Friday, 6 February 2015

Honey Bees Under Threat - Protect our Honey Bees

Honey bees are pretty important.  As every Winnie-the-Pooh fan will remember:

That buzzing noise means something.  Now, the only reason for making a buzzing noise that I know of is because you are... a bee!  And the only reason for being a bee is to make honey.  And the only reason for making honey is so I can eat it.

Classic as this wisdom is, bees also have another very important use, and that is as insect pollinators for our food crops.  One in three mouthfuls of food that we eat is dependent on pollination to grow and produce.

The problem is that honey bee (as well as other insect pollinators) numbers have halved in the last twenty-five years.  Nearly all wild colonies of honey bees have died out.  This is due in part to virulent viruses against which they can't defend themselves, but also to a reduction in habitat and food because of our more intensive agricultural practices, and there is also strong evidence that neonicotinoid pesticides are involved (fortunately there is currently a Europe-wide ban on their use).  This reduction in numbers, coupled with the fact that big agri-business in Britain is shifting production from cereal crops which rely on wind pollination, to bio-fuel crops which are more reliant on insect pollination, and we have reached a situation where we have a massive pollination deficit.  In the UK we have only enough pollinating insects to pollinate one quarter of the crops which rely on insect pollination.  Professor Simon Potts of the University of Reading, who has been researching the connection between insect pollinators like honey bees and food crops, suggests that "we need a proper strategy across Europe to conserve wild bees and pollinators through habitat protection, agricultural policy and farming methods, or we risk big financial losses to the farming sector and a potential food security crisis."  

This sounds pretty apocryphal - is there anything we can do to help?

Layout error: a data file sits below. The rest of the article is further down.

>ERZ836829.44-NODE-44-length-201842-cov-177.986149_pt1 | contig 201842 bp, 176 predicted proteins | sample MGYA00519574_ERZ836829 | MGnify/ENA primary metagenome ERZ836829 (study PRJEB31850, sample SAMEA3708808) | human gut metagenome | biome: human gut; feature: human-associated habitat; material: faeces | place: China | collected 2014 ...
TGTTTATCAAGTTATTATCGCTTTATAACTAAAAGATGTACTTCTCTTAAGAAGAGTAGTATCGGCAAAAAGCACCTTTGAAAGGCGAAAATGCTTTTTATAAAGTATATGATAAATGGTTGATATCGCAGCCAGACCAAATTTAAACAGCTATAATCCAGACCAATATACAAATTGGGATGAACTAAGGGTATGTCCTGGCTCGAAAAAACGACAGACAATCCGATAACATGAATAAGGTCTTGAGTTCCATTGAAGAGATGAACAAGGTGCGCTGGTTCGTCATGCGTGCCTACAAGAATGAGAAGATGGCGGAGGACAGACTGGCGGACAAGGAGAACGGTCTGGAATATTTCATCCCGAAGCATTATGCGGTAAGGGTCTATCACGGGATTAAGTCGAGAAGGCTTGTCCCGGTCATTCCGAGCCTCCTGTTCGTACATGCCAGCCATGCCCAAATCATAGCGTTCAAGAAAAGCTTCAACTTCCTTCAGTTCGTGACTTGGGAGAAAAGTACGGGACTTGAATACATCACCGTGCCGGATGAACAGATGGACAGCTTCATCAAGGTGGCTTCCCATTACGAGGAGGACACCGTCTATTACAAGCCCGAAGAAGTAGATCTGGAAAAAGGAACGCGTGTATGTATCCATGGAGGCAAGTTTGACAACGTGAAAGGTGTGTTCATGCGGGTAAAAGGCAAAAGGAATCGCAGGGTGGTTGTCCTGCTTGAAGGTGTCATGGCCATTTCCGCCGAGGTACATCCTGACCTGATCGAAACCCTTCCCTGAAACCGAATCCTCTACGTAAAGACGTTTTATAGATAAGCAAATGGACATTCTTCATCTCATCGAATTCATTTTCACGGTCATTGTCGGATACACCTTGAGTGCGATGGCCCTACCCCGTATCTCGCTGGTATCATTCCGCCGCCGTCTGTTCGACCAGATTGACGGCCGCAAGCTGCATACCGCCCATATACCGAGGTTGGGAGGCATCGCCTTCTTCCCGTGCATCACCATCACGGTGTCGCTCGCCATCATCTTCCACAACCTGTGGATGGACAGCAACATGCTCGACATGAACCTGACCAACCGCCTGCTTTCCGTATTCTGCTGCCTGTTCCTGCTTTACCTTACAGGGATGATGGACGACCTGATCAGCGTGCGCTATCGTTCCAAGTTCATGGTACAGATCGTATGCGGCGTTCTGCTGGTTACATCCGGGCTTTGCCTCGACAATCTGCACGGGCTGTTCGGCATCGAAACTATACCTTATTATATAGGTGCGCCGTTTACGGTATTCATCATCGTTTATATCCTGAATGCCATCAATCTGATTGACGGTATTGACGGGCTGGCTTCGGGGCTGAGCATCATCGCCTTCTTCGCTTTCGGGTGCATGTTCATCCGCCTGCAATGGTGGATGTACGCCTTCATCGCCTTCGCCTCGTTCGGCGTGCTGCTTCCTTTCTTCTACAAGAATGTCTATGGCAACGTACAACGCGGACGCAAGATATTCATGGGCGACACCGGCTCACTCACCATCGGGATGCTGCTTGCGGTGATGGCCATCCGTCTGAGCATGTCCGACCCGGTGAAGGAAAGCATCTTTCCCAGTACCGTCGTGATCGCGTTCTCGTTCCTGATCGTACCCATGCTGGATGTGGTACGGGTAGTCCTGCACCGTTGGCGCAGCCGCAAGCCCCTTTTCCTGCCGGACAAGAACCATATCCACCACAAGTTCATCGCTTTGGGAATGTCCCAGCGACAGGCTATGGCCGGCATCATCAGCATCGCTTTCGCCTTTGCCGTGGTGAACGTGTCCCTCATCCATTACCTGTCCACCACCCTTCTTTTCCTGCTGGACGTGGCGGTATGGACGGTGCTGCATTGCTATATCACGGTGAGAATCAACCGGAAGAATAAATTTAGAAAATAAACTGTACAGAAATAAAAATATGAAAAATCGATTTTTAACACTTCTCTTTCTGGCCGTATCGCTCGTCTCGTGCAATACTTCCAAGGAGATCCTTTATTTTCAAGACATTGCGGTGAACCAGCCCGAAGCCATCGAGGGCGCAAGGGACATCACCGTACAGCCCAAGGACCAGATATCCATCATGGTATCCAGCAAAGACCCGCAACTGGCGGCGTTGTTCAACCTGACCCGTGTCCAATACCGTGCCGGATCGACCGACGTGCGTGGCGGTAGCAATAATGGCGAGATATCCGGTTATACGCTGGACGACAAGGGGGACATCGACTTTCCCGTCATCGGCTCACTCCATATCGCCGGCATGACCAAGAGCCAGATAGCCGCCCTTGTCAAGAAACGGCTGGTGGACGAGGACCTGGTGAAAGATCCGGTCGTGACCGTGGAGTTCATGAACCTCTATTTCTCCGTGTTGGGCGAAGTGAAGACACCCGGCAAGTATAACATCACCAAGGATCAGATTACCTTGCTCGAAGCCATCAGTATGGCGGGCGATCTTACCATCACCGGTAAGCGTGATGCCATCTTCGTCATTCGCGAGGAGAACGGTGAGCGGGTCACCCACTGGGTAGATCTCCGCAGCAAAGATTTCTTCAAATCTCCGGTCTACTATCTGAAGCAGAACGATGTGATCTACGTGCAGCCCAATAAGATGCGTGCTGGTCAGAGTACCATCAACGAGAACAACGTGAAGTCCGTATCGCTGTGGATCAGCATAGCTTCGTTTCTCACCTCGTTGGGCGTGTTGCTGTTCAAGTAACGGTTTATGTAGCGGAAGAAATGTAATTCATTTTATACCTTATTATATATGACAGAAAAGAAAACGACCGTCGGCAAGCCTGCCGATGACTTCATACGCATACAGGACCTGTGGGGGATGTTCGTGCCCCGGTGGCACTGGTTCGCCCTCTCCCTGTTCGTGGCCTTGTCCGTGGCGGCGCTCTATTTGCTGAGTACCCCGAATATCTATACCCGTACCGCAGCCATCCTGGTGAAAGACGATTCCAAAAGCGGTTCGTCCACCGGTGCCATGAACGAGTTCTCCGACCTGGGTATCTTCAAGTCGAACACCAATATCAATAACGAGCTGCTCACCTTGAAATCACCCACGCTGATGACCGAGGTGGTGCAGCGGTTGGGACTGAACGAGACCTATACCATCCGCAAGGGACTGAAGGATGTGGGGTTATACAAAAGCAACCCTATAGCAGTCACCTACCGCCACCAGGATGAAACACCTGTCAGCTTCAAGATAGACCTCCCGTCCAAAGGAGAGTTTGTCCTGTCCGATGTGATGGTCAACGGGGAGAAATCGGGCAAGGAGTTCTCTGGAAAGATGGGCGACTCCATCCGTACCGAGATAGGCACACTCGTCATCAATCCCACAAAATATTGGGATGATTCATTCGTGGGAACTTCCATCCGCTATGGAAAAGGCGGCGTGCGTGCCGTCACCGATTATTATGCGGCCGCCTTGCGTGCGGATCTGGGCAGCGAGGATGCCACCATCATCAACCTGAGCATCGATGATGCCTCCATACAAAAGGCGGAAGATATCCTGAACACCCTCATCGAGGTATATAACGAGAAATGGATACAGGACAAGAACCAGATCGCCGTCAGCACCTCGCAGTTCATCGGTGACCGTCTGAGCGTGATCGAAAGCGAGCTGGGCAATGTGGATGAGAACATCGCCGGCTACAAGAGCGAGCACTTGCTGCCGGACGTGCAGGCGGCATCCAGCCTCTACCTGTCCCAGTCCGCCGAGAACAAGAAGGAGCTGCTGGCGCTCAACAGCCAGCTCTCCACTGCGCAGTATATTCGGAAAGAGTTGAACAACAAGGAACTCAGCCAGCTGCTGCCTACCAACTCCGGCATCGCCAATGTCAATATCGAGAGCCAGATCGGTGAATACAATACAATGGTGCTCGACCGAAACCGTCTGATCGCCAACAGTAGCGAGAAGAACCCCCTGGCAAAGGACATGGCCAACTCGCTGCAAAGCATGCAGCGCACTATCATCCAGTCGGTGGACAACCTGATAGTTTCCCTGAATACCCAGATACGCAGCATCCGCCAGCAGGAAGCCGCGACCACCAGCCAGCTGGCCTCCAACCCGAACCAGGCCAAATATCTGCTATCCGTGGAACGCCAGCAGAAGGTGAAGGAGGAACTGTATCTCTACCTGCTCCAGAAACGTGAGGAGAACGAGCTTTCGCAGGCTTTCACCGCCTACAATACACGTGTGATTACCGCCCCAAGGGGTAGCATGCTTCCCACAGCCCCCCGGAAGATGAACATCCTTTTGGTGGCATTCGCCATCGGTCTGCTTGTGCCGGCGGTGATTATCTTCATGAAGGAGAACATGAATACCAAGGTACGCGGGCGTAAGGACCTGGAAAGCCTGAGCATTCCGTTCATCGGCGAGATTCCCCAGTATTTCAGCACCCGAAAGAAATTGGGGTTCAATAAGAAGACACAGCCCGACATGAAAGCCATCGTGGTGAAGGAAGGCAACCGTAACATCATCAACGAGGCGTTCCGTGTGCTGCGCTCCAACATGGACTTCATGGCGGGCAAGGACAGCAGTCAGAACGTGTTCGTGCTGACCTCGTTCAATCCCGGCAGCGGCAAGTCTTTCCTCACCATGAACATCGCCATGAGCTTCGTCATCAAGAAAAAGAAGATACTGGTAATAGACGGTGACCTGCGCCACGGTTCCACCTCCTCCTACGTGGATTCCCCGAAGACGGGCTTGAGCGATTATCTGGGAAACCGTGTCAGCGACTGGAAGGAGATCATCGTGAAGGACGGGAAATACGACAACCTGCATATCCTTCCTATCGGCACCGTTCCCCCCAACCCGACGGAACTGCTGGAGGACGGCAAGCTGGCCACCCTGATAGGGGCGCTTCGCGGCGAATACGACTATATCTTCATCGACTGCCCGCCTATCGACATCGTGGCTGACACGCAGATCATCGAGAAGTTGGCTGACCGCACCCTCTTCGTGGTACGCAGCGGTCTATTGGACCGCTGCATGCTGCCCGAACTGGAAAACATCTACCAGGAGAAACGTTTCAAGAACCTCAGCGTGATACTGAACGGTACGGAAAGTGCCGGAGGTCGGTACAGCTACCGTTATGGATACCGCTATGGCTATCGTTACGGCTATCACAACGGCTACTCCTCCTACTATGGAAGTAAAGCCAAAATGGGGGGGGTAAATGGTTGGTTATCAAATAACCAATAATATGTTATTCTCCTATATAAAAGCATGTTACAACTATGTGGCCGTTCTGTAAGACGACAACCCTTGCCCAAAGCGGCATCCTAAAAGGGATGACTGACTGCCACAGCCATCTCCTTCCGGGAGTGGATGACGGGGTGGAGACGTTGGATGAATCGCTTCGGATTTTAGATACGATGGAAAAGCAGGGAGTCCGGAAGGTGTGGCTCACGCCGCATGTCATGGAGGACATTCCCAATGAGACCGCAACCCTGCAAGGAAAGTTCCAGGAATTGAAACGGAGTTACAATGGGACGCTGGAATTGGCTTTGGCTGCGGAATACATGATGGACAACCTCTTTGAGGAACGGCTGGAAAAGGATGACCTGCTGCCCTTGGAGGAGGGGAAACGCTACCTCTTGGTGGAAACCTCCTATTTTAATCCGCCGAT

Fortunately, yes, and lots of people making small changes can make big differences:

  • Buy local honey, this supports local beekeepers so that more colonies of bees will be kept locally. 
  • Plant bee-friendly plants.  Bees like single-garden flowers (not too fancy).  Daisy shaped flowers like asters are good, and also hollyhocks and foxgloves, and willow and lime trees.
  • Keep bees.  Its a great hobby, and you get to eat your own honey.  The British Beekeepers Association provide plenty of courses, support and training.
  • If you see a swarm of bees, don't panic.  It's the bees' natural method of splitting up the colony to allow an increase in numbers.  Just contact the British Beekeepers' Association on the link above, or call your local authority, and they'll send a beekeeper to collect the swarm.  Provided you leave it alone, the swarm poses no danger.
  • Lobby the government - the UK government opposed the ban on neonicotinoids, and are being encouraged by agri-pharm companies to attempt to get it over-turned.  Lobby them to retain this ban, and also to do more to conserve and protect our insect pollinators and all biodiversity.
So do you have a bee in your bonnet about an environmental or political issue?  I'd love to explore more issues like these, so do let me know.


  1. Replies
    1. absolutely. I loved that we had so many in the garden of my last house - they adored the cotoneaster! - but sadly are renting at the moment and the garden has zero biodiversity appeal. I'm working on it and will post about that soon.